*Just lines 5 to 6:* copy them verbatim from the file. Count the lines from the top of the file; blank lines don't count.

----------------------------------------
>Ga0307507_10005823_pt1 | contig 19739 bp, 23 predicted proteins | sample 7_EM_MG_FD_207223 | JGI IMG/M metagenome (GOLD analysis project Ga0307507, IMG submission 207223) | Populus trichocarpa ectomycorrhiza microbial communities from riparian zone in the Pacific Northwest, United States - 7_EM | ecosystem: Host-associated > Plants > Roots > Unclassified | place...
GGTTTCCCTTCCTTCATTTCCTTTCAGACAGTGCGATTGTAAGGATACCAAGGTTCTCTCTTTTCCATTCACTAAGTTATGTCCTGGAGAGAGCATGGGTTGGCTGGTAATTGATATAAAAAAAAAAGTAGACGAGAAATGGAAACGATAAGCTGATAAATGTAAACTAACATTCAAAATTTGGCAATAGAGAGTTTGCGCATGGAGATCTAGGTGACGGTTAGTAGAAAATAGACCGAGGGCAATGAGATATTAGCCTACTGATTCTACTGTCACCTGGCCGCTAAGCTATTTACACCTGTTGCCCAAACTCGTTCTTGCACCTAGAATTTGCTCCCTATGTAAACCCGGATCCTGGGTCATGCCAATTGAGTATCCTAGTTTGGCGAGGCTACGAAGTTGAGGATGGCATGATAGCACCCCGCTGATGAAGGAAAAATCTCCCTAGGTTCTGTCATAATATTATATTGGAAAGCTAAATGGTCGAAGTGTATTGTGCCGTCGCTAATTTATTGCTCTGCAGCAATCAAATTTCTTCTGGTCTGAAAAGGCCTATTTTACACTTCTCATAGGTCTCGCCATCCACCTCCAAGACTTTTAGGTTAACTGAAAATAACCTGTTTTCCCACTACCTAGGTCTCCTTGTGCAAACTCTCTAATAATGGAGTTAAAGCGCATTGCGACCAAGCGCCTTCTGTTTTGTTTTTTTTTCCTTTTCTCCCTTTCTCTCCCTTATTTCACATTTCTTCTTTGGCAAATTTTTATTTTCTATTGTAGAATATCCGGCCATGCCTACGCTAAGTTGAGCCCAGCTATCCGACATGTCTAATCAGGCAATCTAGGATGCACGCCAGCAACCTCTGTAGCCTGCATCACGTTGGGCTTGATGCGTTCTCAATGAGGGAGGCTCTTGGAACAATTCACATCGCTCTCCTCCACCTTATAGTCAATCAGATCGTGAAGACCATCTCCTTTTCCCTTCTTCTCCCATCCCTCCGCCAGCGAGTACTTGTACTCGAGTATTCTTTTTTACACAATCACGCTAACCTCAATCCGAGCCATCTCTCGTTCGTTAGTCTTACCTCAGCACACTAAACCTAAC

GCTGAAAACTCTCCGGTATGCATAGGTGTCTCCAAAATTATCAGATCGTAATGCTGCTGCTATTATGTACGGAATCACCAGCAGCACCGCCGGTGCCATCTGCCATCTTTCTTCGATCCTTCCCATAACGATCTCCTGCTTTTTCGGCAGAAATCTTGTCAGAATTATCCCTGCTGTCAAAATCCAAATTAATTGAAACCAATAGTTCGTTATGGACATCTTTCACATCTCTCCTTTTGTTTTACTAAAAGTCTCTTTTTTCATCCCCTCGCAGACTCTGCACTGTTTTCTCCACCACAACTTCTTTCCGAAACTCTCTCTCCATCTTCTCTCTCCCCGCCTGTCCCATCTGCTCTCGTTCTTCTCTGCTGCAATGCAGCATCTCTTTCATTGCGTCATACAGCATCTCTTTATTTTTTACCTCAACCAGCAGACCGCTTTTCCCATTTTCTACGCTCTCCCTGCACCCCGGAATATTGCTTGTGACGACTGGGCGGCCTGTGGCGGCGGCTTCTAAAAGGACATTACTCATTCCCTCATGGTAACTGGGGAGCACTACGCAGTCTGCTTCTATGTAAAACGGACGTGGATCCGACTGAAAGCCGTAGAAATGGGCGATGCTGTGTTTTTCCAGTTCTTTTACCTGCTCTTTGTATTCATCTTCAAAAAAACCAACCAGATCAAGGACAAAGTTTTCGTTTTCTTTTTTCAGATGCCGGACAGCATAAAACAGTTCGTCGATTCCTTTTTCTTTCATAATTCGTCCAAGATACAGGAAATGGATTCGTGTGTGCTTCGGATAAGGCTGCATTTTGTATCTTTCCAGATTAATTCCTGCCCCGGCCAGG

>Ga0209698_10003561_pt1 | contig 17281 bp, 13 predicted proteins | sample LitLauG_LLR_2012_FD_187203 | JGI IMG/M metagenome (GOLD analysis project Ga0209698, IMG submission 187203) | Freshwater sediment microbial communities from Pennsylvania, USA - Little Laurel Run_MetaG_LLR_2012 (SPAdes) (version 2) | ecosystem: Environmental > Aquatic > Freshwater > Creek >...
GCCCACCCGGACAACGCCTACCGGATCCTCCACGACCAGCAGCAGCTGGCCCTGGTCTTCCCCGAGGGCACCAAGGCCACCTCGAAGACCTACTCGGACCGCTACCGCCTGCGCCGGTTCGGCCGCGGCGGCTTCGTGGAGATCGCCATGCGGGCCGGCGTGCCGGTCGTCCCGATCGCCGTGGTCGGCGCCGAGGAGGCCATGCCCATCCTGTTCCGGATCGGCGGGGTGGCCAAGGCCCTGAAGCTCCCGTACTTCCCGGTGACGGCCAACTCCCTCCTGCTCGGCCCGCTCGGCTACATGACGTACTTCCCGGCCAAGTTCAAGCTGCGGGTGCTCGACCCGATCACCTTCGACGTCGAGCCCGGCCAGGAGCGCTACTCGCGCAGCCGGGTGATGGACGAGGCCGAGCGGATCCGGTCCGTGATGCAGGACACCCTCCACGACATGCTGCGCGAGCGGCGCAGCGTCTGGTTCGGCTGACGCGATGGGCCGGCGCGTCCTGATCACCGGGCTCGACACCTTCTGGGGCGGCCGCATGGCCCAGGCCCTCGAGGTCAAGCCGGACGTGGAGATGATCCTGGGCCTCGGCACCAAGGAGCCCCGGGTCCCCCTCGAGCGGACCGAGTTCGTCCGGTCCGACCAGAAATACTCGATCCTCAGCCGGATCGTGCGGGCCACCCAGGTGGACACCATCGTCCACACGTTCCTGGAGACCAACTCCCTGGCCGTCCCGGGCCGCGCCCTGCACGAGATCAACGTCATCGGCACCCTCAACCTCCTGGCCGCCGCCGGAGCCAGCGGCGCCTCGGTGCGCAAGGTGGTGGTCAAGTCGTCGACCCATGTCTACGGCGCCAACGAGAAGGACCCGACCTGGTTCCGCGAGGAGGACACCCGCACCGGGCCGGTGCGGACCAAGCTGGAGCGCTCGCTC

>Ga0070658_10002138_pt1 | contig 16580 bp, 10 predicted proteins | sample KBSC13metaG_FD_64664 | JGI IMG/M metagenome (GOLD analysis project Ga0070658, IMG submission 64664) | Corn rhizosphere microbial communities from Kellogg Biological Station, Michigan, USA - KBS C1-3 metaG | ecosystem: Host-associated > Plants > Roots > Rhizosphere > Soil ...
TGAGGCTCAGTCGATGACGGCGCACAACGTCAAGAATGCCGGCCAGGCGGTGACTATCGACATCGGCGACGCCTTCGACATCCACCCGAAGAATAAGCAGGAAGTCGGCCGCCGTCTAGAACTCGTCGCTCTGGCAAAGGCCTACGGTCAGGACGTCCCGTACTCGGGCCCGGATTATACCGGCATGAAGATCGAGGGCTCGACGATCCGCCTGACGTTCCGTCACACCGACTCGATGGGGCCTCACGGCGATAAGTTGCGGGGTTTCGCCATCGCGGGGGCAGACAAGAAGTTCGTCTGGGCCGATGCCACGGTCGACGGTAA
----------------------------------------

GCCCACCCGGACAACGCCTACCGGATCCTCCACGACCAGCAGCAGCTGGCCCTGGTCTTCCCCGAGGGCACCAAGGCCACCTCGAAGACCTACTCGGACCGCTACCGCCTGCGCCGGTTCGGCCGCGGCGGCTTCGTGGAGATCGCCATGCGGGCCGGCGTGCCGGTCGTCCCGATCGCCGTGGTCGGCGCCGAGGAGGCCATGCCCATCCTGTTCCGGATCGGCGGGGTGGCCAAGGCCCTGAAGCTCCCGTACTTCCCGGTGACGGCCAACTCCCTCCTGCTCGGCCCGCTCGGCTACATGACGTACTTCCCGGCCAAGTTCAAGCTGCGGGTGCTCGACCCGATCACCTTCGACGTCGAGCCCGGCCAGGAGCGCTACTCGCGCAGCCGGGTGATGGACGAGGCCGAGCGGATCCGGTCCGTGATGCAGGACACCCTCCACGACATGCTGCGCGAGCGGCGCAGCGTCTGGTTCGGCTGACGCGATGGGCCGGCGCGTCCTGATCACCGGGCTCGACACCTTCTGGGGCGGCCGCATGGCCCAGGCCCTCGAGGTCAAGCCGGACGTGGAGATGATCCTGGGCCTCGGCACCAAGGAGCCCCGGGTCCCCCTCGAGCGGACCGAGTTCGTCCGGTCCGACCAGAAATACTCGATCCTCAGCCGGATCGTGCGGGCCACCCAGGTGGACACCATCGTCCACACGTTCCTGGAGACCAACTCCCTGGCCGTCCCGGGCCGCGCCCTGCACGAGATCAACGTCATCGGCACCCTCAACCTCCTGGCCGCCGCCGGAGCCAGCGGCGCCTCGGTGCGCAAGGTGGTGGTCAAGTCGTCGACCCATGTCTACGGCGCCAACGAGAAGGACCCGACCTGGTTCCGCGAGGAGGACACCCGCACCGGGCCGGTGCGGACCAAGCTGGAGCGCTCGCTC

>Ga0070658_10002138_pt1 | contig 16580 bp, 10 predicted proteins | sample KBSC13metaG_FD_64664 | JGI IMG/M metagenome (GOLD analysis project Ga0070658, IMG submission 64664) | Corn rhizosphere microbial communities from Kellogg Biological Station, Michigan, USA - KBS C1-3 metaG | ecosystem: Host-associated > Plants > Roots > Rhizosphere > Soil ...